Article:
Imperfectly Trendy: Eating Disorders in the Media

Warning of what lies ahead: spoilers for To the Bone and Feed. More importantly *Trigger warnings* for eating disorders and anorexia.

Netflix’s To the Bone, directed by Marti Noxon and starring Lily Collins, has probably popped up all over your social media streams lately. It’s the story of Eli’s (Collins) struggle with body image and anorexia. An artist and college dropout, she’s gotten herself kicked of a few rehab programs. Her family is determined to get her healthy, which leads Eli to a non-traditional doctor and group home filled with other youth with eating disorders. At first we see Eli thriving, but as we find out a secret only Eli (and her family) know the full story about, we being to fear for her life.

If you’ve heard of To the Bone, you’ve probably heard of Feed, written by and starring Troian Bellisario. Olivia (Bellisario) is in line to be valedictorian at her high school when a car accident takes the life of her twin brother, Matt. It’s not until Olivia starts seeing Matt in her dreams, then in real live that you understand the level of grief she is feeling. Through the ups and downs of the next several months, she has Matt back except he get progressively more aggressive. The psychological thriller has you wondering what’s going on until you realize the twin she’s been seeing actually represents her anorexia, not her brother.

Both films have gotten praise and criticism. From romanticizing and over triggering, to not going far enough to break stereotypes surrounding the portrayal of anorexia in the media— it seems there is no perfect way to tell these difficult stories.

But before we get to that, let’s throw it back with a little #FlashBackFriday.

Every sitcom I’ve ever watched has tried and failed to have a discussion surrounding eating disorders. Full House, Lizzie McGuire, Degrassi (a moment of silence to remember the time before Drake was Drake), Pretty Little Liars, and so many more have given it a go. It looks something like this: in a single episode, a young, white, female character develops, struggles through, and recovers from an eating disorder with zero relapses and little explanation of underlying mental health issues.

To the Bone and Feed don’t break the white female story line. But they both do what hasn’t been done before and give a close-up look at the issue of eating disorders. Unfortunately, neither fully captures the experience of someone struggling between what their mind is telling them and how their body reacts.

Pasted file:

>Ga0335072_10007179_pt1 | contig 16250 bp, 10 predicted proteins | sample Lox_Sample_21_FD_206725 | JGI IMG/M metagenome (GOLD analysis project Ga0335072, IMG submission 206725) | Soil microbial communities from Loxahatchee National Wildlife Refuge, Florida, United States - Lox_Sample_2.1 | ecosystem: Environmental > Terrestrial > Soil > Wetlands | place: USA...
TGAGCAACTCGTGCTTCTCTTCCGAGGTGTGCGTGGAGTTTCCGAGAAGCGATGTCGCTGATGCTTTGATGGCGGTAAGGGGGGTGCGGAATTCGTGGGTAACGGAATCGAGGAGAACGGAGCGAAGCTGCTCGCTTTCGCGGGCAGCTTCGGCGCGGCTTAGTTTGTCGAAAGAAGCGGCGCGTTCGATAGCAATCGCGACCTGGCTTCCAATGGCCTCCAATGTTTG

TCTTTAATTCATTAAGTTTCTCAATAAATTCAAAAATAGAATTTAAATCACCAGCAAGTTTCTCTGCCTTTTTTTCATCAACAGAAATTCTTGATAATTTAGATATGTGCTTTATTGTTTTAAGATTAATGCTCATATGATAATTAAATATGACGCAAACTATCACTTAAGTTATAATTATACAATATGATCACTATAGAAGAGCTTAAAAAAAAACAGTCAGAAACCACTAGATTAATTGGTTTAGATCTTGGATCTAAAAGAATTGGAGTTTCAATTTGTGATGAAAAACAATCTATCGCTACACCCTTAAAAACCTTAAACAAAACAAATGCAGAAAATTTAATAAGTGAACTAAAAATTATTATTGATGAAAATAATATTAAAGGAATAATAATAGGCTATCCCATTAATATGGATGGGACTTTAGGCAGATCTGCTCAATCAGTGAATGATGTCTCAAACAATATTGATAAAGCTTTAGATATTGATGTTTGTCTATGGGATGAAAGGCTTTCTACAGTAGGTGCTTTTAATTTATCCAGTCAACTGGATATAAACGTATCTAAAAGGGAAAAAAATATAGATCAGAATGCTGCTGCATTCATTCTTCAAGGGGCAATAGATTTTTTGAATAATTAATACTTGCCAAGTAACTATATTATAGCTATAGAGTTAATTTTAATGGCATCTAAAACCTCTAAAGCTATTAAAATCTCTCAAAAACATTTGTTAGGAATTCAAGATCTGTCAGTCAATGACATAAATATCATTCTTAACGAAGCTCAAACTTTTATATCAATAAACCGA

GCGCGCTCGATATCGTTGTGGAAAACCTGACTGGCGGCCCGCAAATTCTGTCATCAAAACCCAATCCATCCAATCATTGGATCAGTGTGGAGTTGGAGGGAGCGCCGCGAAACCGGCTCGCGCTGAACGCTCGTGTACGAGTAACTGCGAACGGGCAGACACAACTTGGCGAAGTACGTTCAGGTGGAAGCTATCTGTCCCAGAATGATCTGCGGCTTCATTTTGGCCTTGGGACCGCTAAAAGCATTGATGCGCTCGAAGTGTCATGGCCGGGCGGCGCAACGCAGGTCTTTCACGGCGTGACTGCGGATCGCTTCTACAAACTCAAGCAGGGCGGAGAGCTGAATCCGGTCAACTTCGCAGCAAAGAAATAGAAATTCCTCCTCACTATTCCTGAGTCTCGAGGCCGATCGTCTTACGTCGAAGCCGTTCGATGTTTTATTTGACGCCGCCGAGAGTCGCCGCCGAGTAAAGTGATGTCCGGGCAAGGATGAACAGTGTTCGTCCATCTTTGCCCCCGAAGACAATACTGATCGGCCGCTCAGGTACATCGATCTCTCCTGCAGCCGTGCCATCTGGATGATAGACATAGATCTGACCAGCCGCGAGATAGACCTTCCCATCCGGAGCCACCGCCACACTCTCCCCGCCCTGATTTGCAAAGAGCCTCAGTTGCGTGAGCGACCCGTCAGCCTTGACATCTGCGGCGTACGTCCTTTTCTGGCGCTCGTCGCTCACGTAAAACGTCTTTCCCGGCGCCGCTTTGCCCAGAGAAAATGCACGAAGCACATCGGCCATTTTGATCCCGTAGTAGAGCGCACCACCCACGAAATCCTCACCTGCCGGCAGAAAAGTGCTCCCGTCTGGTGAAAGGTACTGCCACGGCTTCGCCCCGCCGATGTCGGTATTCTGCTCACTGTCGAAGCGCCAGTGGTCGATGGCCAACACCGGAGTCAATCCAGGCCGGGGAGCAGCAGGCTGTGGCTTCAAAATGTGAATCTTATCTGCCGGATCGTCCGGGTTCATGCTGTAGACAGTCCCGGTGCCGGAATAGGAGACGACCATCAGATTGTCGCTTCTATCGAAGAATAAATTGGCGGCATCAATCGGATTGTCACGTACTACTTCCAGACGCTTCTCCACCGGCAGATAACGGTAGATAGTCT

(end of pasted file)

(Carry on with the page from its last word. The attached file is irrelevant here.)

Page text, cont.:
As you watch Eli in To the Bone do so many crunches that she bruises her spine, or Olivia in Feed run almost 5 miles seemingly multiple times a day, you might think, “what’s wrong with being fit?” or “wow, she’s dedicated!”  That’s not really what you want from an audience who already doesn’t get the difference between healthy body image and distorted and self-destructive body image.

So is there anything good to be taken from the imperfection of these TV shows and movies?

Follow me on this.

While To the Bone is a story to recovery and Feed is a story of (almost?) recovery, they do open a deeper discussion than poor DJ Tanner when she stopped eating and over-exercised because she was extremely nervous for a winter swimming party. You see, we never discussed eating disorders again with DJ Tanner, Lizzie McGuire, Emma Nelson, or Hannah Marin. As their stories went on, we probably forgot they even struggled in the first place.

To the Bone and Feed both show you the severity of eating disorders. They show how having an eating disorder affects your whole life, your family’s lives, and your friend’s lives.  They tell you that there isn’t that one magic reason an eating disorder starts and there are layers to recovery, including relapse. They tell you that help will include a treatment team, not solely your friends and family. They tell you the harsh voice in your head is wrong. They tell you, while the journey may take a long time, there is hope.

Because eating disorders have the highest mortality rate of any mental illness, calling attention to how they are portrayed in the media is important. In fact, portraying them in the media at all—however imperfectly—is a step in the right direction. It’s about making sure that stories like To the Bone and Feed are out in the world sparking all the discussions they have been recently.

Is there room to grow? Absolutely. And getting the discussion going is just the start.

My advice for the TV show and movie makers of the world (because I’m sure they will ask one day):

Diversify, diversify, diversify!! These issues leave no zip code, no racial identify, no economic class untouchedAdvertise  how to get help at the beginning and end of each programInclude  trigger warnings

As long as the goal remains to more perfectly portray real-life people with real-life challenges, creating empathy, while letting them know help is available, we can settle for progress not perfection.

We have completely talked about #MentalHealth in the media (*cough* 13 Reason’s Why *cough*) before, check it out.

National Resources

Crisis Call Center 800-273-8255 or text ANSWER to 839863 Twenty-four hours a day, seven days a

National Association of Anorexia Nervosa and Eating Disorders 630-577-1330 10 a.m. to 6 p.m. EST, Monday to National Eating Disorders Association 800-931-2237 9 a.m. to 5 p.m. EST, Monday to Friday

Thursday’s Child National Youth Advocacy Hotline 800-USA-KIDS (800-872-5437) Twenty-four hours a day, seven days a